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Do all bills need to be paid, or are there any types of bills that do not need to be paid at all?

Here are some examples that I can think of:

  • A bill that claims a service that I never received.
  • A bill that is too old.
  • An unfair bill.

closed as unclear what you're asking by DJClayworth, Chris W. Rea, Dheer, JoeTaxpayer Aug 17 at 14:16

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    This question feels too broad. There are an almost an infinite number of bills you should not pay... For products you didn't order, bills not addressed to you... Try and be more specific on what kind of bills you are thinking of not paying, that would make this question better. – Vality Aug 16 at 15:44
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    Also define "need". You never "have" to pay any bill. There just may be consequences to not paying. – GendoIkari Aug 16 at 18:49
  • @Gendolkari, I mean, by not paying the bill, there is no consequence whatsoever. – Zuriel Aug 16 at 19:38
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Sure, there are all kinds of reasons why you may not be legally obligated to pay a bill.

The most obvious would be if the bill is fraudulent. If I sent you a bill for a product that I had never sent you and that you never ordered, that's pure fraud, and you are certainly not obligated to pay it.

If we had an agreement but you are not satisfied that I lived up to my part, that's more complicated. Like if, say, I said I'd repair your car for $500, and I really did some work but that car is still not running correctly, you have grounds to dispute the bill, but you can't just refuse to pay and suppose that that will be the end of it. IF you can't work it out with the other party, your only legal recourse is to go to court. (Or maybe some form of binding arbitration.)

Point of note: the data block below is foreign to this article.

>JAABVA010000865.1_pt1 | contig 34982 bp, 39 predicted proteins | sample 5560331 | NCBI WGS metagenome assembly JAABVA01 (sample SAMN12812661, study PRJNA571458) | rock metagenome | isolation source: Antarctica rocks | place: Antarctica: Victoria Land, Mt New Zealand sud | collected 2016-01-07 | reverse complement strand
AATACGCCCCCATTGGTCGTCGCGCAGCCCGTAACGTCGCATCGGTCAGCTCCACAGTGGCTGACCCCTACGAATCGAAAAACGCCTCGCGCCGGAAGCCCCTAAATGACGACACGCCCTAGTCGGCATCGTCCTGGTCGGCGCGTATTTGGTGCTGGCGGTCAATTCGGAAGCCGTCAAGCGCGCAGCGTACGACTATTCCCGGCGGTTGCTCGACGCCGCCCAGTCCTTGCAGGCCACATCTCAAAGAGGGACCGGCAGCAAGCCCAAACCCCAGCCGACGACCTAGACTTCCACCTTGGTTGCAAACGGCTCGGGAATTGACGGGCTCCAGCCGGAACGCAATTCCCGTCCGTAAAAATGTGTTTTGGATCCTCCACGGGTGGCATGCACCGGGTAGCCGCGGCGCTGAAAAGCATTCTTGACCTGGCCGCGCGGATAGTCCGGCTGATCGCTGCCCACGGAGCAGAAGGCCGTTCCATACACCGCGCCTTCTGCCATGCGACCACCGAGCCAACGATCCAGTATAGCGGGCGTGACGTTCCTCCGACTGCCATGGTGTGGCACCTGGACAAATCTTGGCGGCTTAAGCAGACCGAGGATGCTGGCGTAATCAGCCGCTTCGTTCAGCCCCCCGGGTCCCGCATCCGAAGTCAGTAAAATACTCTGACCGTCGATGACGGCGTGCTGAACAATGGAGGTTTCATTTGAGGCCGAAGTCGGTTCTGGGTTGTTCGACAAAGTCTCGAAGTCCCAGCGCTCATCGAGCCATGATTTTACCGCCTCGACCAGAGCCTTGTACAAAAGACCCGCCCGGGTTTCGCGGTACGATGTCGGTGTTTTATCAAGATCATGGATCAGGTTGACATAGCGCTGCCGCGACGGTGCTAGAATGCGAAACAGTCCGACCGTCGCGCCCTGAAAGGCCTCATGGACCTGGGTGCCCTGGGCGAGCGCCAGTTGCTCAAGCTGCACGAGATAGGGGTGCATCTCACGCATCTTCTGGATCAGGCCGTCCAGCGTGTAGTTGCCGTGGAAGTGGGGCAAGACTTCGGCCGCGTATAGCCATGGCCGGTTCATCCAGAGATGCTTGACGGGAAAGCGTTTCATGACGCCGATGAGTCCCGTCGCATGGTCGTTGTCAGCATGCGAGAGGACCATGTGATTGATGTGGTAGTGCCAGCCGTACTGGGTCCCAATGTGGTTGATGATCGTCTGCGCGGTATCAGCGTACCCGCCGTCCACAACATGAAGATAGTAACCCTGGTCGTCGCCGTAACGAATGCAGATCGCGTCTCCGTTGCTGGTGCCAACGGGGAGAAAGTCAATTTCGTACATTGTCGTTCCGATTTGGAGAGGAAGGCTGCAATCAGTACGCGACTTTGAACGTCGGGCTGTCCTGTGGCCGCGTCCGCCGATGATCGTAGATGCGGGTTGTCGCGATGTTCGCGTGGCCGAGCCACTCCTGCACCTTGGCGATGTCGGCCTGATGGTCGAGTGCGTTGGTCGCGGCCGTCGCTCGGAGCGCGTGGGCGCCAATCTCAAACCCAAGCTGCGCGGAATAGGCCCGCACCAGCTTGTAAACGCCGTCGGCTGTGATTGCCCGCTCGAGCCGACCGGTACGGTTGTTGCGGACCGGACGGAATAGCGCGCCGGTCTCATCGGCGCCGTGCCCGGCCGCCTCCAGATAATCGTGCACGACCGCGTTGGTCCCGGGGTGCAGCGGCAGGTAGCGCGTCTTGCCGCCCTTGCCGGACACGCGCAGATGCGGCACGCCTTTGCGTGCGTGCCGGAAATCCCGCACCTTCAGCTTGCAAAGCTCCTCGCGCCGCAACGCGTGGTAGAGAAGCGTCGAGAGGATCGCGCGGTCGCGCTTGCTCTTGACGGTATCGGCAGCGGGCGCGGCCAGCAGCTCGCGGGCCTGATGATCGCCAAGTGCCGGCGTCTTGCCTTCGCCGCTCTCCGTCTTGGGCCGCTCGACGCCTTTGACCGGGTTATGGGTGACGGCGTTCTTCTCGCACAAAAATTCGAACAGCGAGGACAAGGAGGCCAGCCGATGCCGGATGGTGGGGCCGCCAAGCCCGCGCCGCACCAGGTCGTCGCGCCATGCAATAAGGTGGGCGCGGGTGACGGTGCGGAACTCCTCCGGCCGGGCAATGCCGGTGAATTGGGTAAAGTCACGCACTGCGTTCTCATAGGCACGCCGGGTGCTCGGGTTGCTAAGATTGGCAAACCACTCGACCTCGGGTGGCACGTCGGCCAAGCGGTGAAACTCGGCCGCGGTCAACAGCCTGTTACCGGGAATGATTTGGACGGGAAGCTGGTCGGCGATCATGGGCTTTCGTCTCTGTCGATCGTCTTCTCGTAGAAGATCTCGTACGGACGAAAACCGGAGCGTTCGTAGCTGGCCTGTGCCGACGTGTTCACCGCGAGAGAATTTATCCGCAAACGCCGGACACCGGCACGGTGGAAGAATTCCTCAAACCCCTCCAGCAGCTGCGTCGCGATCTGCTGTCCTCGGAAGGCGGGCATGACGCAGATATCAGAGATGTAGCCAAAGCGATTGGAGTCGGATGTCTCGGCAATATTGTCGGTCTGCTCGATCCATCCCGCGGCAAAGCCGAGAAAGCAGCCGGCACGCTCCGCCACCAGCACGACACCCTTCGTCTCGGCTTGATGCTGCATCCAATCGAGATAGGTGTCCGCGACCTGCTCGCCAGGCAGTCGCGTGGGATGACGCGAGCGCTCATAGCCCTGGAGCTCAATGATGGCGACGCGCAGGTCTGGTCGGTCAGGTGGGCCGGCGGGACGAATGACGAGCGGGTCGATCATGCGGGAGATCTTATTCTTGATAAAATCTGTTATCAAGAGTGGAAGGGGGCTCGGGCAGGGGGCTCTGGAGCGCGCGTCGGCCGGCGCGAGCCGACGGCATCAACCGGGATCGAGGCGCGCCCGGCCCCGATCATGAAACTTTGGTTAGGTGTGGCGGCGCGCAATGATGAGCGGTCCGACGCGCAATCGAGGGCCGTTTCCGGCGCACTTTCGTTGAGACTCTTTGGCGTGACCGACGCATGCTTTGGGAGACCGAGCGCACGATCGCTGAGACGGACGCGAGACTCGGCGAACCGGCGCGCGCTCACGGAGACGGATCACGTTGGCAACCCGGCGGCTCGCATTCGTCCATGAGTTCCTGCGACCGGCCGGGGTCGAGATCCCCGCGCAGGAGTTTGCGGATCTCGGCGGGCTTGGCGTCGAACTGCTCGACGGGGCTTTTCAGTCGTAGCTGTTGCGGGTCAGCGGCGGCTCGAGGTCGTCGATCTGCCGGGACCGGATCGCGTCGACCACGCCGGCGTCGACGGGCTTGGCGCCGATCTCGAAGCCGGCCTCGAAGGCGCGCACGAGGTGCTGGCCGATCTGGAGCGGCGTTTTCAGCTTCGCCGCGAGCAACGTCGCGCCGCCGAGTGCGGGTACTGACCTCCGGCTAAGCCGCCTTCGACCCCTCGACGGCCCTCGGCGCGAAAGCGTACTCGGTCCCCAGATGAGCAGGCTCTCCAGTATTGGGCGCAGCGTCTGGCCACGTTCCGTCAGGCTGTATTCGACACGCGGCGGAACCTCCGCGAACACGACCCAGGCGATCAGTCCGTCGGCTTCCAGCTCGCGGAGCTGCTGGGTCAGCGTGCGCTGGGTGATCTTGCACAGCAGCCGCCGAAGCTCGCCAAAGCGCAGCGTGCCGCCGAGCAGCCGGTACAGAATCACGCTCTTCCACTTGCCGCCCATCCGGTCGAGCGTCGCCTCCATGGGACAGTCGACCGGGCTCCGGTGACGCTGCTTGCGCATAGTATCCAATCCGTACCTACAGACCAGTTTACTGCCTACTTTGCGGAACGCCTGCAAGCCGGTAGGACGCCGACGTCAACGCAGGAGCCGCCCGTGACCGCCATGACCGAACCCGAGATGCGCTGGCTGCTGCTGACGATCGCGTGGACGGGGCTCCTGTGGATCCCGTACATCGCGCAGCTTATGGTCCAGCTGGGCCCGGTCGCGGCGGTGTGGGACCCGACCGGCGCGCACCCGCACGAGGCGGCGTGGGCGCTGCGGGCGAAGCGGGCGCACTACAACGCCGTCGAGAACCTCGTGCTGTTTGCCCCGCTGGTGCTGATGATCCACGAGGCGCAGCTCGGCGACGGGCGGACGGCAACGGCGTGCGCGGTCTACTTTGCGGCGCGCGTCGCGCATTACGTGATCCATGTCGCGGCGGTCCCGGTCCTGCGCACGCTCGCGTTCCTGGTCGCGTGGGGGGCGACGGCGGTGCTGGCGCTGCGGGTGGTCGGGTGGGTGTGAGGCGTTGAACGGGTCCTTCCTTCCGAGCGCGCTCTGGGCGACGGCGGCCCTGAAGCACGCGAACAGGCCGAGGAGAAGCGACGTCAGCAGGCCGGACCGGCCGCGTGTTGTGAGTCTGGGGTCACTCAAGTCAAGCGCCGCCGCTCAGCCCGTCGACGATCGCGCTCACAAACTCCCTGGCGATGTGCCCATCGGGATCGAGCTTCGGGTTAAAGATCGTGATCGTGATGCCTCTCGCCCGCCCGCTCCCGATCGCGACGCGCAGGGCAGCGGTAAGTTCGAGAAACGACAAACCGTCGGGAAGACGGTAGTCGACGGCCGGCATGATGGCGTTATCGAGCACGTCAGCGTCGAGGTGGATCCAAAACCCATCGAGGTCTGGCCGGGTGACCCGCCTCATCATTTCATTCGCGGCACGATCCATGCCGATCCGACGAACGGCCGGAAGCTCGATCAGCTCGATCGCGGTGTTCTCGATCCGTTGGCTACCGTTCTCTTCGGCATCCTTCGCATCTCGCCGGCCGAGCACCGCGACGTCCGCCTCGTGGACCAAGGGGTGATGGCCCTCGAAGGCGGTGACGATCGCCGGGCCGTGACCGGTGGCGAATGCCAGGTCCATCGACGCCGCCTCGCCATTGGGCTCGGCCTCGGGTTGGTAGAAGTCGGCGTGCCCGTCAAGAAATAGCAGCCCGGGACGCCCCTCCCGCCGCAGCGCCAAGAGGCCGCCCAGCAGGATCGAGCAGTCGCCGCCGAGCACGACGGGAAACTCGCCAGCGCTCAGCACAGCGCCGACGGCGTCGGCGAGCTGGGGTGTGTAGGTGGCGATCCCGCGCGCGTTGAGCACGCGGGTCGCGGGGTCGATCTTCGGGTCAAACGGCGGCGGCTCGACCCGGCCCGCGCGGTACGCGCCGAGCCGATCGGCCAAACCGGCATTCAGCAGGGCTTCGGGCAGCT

In the United States, there is a statute of limitations on how long someone can wait to collect a bill. In my state of Michigan, for example, someone to whom you owe money in general has 10 years to bring a lawsuit against you. If they wait more than 10 years, there's nothing they can legally do to force you to pay. (Don't rely on this number, I'm just using it for an example. There are special cases and different categories and whatever.)

I just got married last year and a debt collector apparently found out and I guess figured I might have more money than she did, and so sent us a bill for a 30 year old debt contracted by her first husband whom she divorced like 20 years ago. There was some fine print on the bill that said that the statute of limitations had expired and so if we didn't pay they could not sue us or hurt our credit rating. (I'm guessing they were required by law to say this and didn't include it just because they wanted to be nice.) If it was for something that was really for her, maybe I would have felt morally obligated, but it was for something her ex had bought for himself. So we just ignored it and have heard nothing further.

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